This limits its suitability for
bread-making. Is is
often called pastry flour, and is used
mainly for making cakes and cookies.
Most of the wheat produced
in Australia and Western Europe is soft wheat; elsewhere,
wheat is predominant.
The main wheat-producing regions of the world lie in the
Wheat is adaptable to a wide range of growing
conditions, but is best suited to cool climates with
weather is especially important during the
tillering and early growth stages.
In tropical countries, wheat
is usually grown at high altitudes, but it can be grown in
warmer areas if the humidity is low.
Wheat needs 25 to 100 centimeters of rainfall a year in the
cooler climates where it is most common; in hot areas, it
50 to 175 centimeters.
It can be grown under irrigation
where the rainfall is insufficient.
Prolonged drought without
irrigation reduces yields. Relatively dry areas produce
higher quality than humid or irrigated areas do, but yields
dry areas are substantially smaller. Rusts and other
that attack wheat flourish in hot, humid areas.
Wheat can be grown on a wide range of soils, but does best
well-drained, fertile soils of medium to heavy texture. Silt
clay loams usually give the best yields, but wheat also does
well on fine sandy loams and clay soils. Very heavy or very
soils should be avoided.
Bread wheats can be divided into two groups, winter wheats
spring wheats, depending on how they are cultivated.
wheats are planted in the fall for harvest the following
They cannot be cultivated where winters are too severe, but
they can survive winter, they produce a larger yield than
wheats are grown in most of the world's major
Spring wheats are grown where the winters
are too severe for winter wheats; they also do better than
wheats in warm climates. Spring wheats are usually sown in
in the northern hemisphere, for harvest in the autumn.
a shorter growing season than do winter wheats, but require
least 90 days, so they should be planted as early as the
Wheat may be grown alone or mixed or in rotation, often with
Methods of cultivation vary according to the
type of wheat and to climate and soil conditions.
The ground is
thoroughly cultivated, either by hand or by machine. The
should be well-pulverized but compact.
If beds for irrigation
are to be used, they are made just before sowing, fertilizer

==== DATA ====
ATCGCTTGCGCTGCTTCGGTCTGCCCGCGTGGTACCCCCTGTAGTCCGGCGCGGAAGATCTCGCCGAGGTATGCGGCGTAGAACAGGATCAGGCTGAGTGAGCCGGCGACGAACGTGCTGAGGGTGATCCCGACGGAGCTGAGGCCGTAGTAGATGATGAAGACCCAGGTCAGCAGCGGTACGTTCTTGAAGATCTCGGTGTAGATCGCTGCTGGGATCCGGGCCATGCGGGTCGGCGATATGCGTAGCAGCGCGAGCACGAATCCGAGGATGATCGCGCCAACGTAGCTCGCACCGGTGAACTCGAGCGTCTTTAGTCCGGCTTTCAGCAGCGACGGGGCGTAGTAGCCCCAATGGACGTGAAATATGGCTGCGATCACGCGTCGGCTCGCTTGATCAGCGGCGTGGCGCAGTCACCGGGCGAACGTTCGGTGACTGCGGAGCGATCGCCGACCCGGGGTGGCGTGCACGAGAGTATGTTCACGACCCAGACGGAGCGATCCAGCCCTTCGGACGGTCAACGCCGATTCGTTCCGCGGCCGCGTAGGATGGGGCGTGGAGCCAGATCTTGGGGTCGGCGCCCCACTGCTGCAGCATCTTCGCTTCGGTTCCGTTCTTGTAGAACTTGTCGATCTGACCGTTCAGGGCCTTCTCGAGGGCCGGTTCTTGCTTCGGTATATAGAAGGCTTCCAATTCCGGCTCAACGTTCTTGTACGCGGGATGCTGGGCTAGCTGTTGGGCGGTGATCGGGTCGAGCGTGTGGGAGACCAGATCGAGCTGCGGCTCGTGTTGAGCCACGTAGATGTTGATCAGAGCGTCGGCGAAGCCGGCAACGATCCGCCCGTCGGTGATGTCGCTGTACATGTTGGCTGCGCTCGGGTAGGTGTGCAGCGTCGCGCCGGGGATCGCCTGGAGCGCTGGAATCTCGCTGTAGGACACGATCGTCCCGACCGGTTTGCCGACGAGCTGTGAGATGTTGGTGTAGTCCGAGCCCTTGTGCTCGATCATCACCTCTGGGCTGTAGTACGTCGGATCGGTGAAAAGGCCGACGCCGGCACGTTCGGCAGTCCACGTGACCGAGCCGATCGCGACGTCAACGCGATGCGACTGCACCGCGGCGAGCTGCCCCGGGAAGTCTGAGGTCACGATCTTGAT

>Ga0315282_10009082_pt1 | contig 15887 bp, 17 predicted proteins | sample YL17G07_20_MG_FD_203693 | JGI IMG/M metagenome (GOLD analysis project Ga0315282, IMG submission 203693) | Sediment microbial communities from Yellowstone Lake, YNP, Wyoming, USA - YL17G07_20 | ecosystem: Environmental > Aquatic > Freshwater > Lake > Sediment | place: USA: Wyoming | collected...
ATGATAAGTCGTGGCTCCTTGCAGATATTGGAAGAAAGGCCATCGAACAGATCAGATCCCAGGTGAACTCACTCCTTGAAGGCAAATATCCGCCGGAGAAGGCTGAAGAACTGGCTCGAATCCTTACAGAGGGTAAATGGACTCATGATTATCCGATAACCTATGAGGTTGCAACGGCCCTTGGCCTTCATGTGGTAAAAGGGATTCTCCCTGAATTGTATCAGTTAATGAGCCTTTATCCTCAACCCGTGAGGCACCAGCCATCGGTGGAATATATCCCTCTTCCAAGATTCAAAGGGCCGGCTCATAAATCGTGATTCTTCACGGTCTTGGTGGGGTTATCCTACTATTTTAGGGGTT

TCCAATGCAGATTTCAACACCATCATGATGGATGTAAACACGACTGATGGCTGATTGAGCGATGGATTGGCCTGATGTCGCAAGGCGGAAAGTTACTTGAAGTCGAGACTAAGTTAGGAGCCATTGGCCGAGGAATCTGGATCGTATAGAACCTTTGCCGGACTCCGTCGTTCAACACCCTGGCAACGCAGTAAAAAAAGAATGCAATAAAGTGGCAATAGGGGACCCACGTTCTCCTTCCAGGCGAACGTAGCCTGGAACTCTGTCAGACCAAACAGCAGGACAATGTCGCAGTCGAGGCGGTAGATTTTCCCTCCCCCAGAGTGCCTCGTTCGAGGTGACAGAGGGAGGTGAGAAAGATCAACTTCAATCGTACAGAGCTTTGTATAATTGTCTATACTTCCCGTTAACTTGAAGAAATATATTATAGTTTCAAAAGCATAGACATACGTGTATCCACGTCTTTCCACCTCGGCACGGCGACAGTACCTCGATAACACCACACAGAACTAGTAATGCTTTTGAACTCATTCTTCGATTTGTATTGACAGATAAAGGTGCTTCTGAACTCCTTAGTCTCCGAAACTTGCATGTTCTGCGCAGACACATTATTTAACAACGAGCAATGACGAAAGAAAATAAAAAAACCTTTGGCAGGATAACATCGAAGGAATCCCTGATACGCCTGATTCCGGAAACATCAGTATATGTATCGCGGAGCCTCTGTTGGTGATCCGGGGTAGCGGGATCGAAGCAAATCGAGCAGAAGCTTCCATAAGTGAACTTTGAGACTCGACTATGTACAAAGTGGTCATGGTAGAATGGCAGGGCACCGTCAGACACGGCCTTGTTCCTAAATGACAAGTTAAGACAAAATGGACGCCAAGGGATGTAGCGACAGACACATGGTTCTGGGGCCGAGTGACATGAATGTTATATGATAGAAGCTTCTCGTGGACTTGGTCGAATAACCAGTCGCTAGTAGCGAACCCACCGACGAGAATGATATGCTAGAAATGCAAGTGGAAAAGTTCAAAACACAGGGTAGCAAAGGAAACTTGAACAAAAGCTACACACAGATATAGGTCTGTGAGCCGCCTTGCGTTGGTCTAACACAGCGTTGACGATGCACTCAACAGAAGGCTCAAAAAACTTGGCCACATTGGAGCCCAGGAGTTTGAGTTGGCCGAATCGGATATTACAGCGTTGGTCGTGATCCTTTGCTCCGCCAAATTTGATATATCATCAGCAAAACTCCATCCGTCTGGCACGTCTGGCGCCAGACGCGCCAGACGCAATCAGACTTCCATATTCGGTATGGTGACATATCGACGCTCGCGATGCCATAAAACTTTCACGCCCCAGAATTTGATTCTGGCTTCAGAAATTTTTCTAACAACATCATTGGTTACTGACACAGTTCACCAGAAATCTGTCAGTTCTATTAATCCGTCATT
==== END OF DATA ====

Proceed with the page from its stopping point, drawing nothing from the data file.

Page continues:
often broadcast, and a presowing irrigation is performed.
The rate of seeding varies between 22 and 135 kilograms per
(the larger amounts are used where moisture is plentiful.
Seed may be broadcast by hand, but this can result in fairly
germination, wasted seed, and an irregular plant stand.
seeding in rows can alleviate these problems and produce
yields. The seed is
usually deposited in a moist seedbed and
covered with 2.5-7.5 centimeters of packed soil, deeper only
the climate is very dry.
Wheat takes up most nutrients from the soil before it
continues to take up nitrogen until the grain is ripe. It
responds to fertilizers. Applications of nitrogen range from
34 to 135 kilograms per hectare. Heavier amounts are applied
regions where there is more moisture in the soil.
fertilizer can reduce yields by causing plants to lodge and
delaying maturity so the crop becomes more subject to damage
rusts. Semidwarf wheats can take up larger amounts of
without lodging, enabling them to produce larger yields.
is usually applied at 34 to 56 kilograms per hectare,
in humid regions; potassium, at 23 to 56 kilograms per
hectare. Manure and
compost may be used, and green manuring is
Spring wheats can mature in as little as three months, more
quickly than winter wheats, which usually grow five to six
in the tropics, and often longer elsewhere.
Wheat is usually
harvested with a sickle, or mechanically with a combine,
grain is completely ripe and the straw is brittle and
The moisture content of the grain must be 13 percent or
it is higher, the grain needs to be dried before it can be
The average yield for wheat worldwide is about 1,600
per hectare, but the range is enormous, and far higher
have been obtained with hybrid cultivars on intensively
As long as it is kept clean, cool, dry (no more than 12-13
moisture), and free from insects, wheat can be stored almost
this reason, wheat is often stockpiled for
distribution during famines.
Diseases and Pests
Wheat is subject to many diseases and insect pests. Wheats
to some diseases and pests have been developed, but no wheat
variety is resistant to all.
Black stem rust (Puccinia graminis) is one of the worst and
common diseases. Its spores are carried on barberry plants
the wind. Much of the infection can be avoided by early
Wheat is also susceptible to several smuts; crop rotation
clean seed are used against them. The poisonous fungus ergot